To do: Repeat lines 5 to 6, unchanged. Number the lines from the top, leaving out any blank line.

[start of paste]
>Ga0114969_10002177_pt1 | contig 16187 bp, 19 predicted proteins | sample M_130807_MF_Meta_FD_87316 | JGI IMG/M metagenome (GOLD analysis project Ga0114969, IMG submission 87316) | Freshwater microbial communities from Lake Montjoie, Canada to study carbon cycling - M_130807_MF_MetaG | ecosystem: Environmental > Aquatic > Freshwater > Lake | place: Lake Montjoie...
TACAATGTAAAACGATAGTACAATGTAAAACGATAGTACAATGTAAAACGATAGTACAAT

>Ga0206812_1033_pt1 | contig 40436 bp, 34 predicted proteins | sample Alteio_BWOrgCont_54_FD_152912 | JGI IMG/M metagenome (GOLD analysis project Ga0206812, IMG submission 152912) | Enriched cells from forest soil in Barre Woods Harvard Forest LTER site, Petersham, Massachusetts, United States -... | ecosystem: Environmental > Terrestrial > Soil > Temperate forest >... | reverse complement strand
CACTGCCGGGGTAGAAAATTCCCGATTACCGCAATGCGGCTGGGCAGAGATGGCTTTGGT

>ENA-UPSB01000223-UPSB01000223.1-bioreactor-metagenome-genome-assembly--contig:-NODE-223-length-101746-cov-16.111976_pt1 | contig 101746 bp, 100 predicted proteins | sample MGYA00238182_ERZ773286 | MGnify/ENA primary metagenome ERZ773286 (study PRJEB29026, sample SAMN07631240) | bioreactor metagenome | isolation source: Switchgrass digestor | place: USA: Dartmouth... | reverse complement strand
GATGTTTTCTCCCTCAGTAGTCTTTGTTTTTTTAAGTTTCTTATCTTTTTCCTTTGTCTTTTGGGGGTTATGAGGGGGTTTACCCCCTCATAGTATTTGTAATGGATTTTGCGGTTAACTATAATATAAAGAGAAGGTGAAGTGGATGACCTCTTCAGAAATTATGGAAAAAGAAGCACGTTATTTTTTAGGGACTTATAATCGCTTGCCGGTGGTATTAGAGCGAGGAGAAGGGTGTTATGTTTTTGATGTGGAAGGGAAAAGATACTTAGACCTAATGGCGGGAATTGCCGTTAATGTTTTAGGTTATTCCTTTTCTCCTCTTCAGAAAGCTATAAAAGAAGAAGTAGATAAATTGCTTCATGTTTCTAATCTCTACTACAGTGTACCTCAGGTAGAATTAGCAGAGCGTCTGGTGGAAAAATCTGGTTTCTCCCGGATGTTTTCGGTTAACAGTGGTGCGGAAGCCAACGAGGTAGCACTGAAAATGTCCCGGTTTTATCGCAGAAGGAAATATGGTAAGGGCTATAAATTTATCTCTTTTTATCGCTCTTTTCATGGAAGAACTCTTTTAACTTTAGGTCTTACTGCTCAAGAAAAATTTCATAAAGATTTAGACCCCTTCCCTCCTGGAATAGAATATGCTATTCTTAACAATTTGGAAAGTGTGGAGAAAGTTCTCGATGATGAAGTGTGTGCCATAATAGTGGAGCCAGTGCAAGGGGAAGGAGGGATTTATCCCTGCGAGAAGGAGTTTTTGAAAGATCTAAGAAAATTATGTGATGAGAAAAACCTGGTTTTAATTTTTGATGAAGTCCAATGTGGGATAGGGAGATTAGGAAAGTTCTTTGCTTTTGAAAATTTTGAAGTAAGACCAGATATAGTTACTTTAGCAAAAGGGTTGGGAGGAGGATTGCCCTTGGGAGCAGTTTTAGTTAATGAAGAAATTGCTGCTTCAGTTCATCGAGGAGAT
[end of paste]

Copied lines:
>ENA-UPSB01000223-UPSB01000223.1-bioreactor-metagenome-genome-assembly--contig:-NODE-223-length-101746-cov-16.111976_pt1 | contig 101746 bp, 100 predicted proteins | sample MGYA00238182_ERZ773286 | MGnify/ENA primary metagenome ERZ773286 (study PRJEB29026, sample SAMN07631240) | bioreactor metagenome | isolation source: Switchgrass digestor | place: USA: Dartmouth... | reverse complement strand
GATGTTTTCTCCCTCAGTAGTCTTTGTTTTTTTAAGTTTCTTATCTTTTTCCTTTGTCTTTTGGGGGTTATGAGGGGGTTTACCCCCTCATAGTATTTGTAATGGATTTTGCGGTTAACTATAATATAAAGAGAAGGTGAAGTGGATGACCTCTTCAGAAATTATGGAAAAAGAAGCACGTTATTTTTTAGGGACTTATAATCGCTTGCCGGTGGTATTAGAGCGAGGAGAAGGGTGTTATGTTTTTGATGTGGAAGGGAAAAGATACTTAGACCTAATGGCGGGAATTGCCGTTAATGTTTTAGGTTATTCCTTTTCTCCTCTTCAGAAAGCTATAAAAGAAGAAGTAGATAAATTGCTTCATGTTTCTAATCTCTACTACAGTGTACCTCAGGTAGAATTAGCAGAGCGTCTGGTGGAAAAATCTGGTTTCTCCCGGATGTTTTCGGTTAACAGTGGTGCGGAAGCCAACGAGGTAGCACTGAAAATGTCCCGGTTTTATCGCAGAAGGAAATATGGTAAGGGCTATAAATTTATCTCTTTTTATCGCTCTTTTCATGGAAGAACTCTTTTAACTTTAGGTCTTACTGCTCAAGAAAAATTTCATAAAGATTTAGACCCCTTCCCTCCTGGAATAGAATATGCTATTCTTAACAATTTGGAAAGTGTGGAGAAAGTTCTCGATGATGAAGTGTGTGCCATAATAGTGGAGCCAGTGCAAGGGGAAGGAGGGATTTATCCCTGCGAGAAGGAGTTTTTGAAAGATCTAAGAAAATTATGTGATGAGAAAAACCTGGTTTTAATTTTTGATGAAGTCCAATGTGGGATAGGGAGATTAGGAAAGTTCTTTGCTTTTGAAAATTTTGAAGTAAGACCAGATATAGTTACTTTAGCAAAAGGGTTGGGAGGAGGATTGCCCTTGGGAGCAGTTTTAGTTAATGAAGAAATTGCTGCTTCAGTTCATCGAGGAGAT